AG News - June 5, 2023
Controlling Flies on the Farm
Flies can be a problem on farms during the summertime especially around livestock. Some warm weather and breeding sites is all they need to reproduce in large numbers but there are ways to reduce fly problems.
For fly control on cattle in pastures, ear tags containing insecticides should provide season-long protection as the tags move with the animals from field to field. This is a good alternative if cattle are bring moved often. These work especially well for horn fly control and can reduce irritation from face flies.
If you are using back-rubbers, either oilers or dust bags, for control in more permanent pastures, it is important to check them regularly. The dusts can cake up especially after rains so it is important to make sure dust is loose in the bag and dusting the animals as they move under it. Oilers typically need to be checked as well because they can dry out. Checking them regularly will ensure they are providing a high level of control for your cattle.
Another area where fly control can be a problem is around barns and feedlots. It takes very little dropped feed mixed with some hay or manure to make excellent breeding sites for house and stable flies.
Houseflies are a nuisance and they can also carry a number of diseases of humans and animals as they move from site to site. The stable fly is a little bit larger than a house fly and is a blood feeder. They tend to feed on the lower legs of animals. If you see cattle stomping their feet and you look at their legs you will likely see stable flies feeding. The painful bites they produce reduce the efficiency of your animals.
Fly control really is based on manure management and removal of breeding sites. Warm weather and frequent rains that keep even small amounts of manure and feed wet, it is important to remove these breeding sites as quickly as possible to reduce fly numbers as quickly as possible. Residual fly sprays or fly baits can be used to knock down fly problems but are only a temporary solution.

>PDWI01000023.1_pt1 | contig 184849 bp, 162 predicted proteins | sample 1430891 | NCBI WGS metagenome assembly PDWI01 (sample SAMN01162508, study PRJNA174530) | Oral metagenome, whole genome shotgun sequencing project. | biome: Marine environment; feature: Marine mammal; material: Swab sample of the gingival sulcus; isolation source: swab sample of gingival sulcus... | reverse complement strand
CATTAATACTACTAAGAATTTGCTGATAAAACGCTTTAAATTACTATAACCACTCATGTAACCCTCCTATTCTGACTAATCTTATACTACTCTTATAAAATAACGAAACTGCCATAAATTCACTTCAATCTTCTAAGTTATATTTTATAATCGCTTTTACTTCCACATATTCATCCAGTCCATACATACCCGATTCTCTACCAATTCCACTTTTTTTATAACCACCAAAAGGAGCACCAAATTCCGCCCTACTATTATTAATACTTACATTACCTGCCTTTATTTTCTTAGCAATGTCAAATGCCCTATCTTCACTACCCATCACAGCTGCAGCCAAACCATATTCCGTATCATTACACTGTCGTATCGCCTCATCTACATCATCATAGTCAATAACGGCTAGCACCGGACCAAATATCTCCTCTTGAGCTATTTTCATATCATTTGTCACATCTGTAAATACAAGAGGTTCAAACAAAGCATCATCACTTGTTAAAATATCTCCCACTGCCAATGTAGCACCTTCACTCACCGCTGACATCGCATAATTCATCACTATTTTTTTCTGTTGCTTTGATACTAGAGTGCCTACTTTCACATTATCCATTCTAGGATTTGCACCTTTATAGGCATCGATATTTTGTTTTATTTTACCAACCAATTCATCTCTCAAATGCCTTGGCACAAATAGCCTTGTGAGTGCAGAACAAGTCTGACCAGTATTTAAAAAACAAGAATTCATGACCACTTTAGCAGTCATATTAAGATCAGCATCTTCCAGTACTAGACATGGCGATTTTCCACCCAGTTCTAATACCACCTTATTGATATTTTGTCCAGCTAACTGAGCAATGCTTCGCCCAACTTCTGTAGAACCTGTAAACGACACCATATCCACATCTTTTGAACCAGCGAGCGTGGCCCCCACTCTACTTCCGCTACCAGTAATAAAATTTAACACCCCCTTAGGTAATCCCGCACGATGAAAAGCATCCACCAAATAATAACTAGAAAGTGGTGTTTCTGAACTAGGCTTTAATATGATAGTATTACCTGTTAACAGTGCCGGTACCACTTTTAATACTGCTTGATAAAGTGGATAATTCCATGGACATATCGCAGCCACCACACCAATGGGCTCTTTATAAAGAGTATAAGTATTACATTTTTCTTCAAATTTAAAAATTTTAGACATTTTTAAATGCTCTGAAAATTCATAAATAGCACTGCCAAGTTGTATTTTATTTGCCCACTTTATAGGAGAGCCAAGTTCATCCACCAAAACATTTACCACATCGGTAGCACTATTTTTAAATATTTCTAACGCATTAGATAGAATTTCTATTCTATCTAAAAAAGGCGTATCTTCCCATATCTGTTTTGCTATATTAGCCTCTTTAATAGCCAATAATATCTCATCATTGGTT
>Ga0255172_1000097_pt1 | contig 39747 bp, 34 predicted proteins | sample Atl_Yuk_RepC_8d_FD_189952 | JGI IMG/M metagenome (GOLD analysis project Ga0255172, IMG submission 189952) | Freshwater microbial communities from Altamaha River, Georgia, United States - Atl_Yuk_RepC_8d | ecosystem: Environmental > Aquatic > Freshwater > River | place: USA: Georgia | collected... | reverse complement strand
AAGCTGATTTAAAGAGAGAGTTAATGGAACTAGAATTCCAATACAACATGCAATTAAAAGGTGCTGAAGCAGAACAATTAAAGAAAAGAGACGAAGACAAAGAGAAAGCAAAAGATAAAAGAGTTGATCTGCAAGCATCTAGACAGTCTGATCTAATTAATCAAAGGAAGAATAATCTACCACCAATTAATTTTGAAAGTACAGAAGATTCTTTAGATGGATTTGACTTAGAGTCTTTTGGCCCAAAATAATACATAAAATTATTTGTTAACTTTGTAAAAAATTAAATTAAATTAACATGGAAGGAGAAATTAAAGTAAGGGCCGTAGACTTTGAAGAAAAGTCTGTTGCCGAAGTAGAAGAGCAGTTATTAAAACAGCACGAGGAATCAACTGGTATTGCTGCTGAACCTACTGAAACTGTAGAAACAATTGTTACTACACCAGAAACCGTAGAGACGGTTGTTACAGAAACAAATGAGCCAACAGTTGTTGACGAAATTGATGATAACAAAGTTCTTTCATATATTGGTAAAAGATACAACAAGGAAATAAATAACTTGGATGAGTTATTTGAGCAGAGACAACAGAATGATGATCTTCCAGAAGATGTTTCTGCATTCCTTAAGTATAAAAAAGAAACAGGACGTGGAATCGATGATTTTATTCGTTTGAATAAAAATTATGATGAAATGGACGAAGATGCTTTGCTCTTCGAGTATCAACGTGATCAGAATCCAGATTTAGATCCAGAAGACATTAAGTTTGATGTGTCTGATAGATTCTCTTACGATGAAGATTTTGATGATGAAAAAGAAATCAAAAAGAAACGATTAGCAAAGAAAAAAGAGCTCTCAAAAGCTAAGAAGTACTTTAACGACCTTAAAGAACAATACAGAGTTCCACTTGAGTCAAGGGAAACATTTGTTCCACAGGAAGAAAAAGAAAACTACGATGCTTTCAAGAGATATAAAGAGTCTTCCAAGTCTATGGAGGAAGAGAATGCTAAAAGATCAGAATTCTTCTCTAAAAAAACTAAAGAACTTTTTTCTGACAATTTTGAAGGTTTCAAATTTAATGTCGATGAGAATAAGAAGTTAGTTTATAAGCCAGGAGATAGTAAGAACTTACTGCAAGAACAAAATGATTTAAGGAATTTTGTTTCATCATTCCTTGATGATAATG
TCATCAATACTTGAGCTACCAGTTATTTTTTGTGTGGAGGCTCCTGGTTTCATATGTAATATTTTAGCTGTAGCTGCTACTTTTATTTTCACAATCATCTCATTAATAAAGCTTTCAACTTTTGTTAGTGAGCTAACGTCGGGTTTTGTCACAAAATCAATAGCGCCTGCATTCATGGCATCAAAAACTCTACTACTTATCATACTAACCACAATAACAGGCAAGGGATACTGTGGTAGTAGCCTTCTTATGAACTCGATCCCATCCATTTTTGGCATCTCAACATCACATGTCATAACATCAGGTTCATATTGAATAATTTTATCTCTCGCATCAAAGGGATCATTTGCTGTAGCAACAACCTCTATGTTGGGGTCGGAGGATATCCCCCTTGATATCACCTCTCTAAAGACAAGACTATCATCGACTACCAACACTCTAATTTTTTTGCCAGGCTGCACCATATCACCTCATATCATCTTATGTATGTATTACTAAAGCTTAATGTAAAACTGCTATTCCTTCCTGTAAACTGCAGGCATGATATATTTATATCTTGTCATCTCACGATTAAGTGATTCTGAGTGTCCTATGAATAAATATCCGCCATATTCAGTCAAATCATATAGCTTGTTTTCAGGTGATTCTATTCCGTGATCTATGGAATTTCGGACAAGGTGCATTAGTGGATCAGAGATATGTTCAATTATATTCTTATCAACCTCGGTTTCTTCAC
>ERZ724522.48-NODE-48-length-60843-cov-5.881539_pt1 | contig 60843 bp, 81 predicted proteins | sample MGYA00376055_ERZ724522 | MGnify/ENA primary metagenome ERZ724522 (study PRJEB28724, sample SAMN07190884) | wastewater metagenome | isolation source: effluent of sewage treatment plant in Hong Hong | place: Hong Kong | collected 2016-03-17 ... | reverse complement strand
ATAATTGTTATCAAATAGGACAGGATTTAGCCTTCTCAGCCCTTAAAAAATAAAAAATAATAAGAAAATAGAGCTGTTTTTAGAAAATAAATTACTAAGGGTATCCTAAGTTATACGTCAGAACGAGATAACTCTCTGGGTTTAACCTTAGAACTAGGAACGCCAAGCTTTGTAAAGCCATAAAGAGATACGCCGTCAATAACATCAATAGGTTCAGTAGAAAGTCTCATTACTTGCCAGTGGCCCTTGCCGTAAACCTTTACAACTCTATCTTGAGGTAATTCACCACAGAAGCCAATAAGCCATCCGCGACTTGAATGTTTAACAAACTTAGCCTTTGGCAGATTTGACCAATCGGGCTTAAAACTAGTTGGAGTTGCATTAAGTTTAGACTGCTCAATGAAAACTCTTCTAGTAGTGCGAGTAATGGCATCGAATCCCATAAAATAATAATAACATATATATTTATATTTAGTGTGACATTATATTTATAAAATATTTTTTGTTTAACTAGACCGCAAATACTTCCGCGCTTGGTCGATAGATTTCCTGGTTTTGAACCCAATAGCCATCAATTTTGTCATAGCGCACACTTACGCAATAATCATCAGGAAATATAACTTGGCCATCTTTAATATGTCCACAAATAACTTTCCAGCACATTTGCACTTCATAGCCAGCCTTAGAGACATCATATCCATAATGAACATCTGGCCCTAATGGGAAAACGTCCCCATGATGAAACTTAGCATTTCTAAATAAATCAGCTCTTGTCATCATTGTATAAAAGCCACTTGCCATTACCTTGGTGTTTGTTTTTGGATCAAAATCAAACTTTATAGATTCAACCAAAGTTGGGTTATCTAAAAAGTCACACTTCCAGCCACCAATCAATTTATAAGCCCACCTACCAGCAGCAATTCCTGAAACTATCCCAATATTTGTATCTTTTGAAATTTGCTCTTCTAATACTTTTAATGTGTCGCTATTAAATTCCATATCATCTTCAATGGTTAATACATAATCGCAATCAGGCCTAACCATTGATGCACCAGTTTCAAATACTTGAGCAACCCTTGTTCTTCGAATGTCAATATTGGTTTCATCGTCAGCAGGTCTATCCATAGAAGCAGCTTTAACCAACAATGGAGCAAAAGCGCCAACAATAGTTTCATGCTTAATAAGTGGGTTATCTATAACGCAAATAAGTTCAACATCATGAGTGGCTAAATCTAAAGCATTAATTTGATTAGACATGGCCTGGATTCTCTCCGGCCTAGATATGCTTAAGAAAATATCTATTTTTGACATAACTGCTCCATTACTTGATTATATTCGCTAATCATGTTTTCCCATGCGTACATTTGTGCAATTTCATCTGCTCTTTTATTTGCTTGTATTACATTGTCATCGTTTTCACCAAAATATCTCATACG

Manage Pastures for Optimum Production
Good pasture management practices are essential to increasing quality livestock forages by reducing undesirable weeds and plants. The goal is to encourage growth of a vigorous, dense stand of desirable forage grasses, yet limit weed germination and growth. Unwanted plants can germinate in thin pasture stands and are more likely to become established within these areas.
Some weedy plants have nutritional value, especially those used in the early vegetative growth stages such as chicory and crabgrass. On the other hand plants, such as poison hemlock, are potentially toxic to grazing animals. Then there are invasive weeds, such as musk thistle and tall ironweed, that crowd out desirable grasses and legumes.
Good pasture management starts with good grazing practices and timely mowing. Well-timed mowing helps prevent the production and spread of new weed seeds. Where perennial weeds dominate, frequent mowing can curtail weeds’ growth by depleting their root reserves but is often not feasible or economical. A primary practice to avoid is overgrazing that reduces the competitive capabilities of desirable forage species.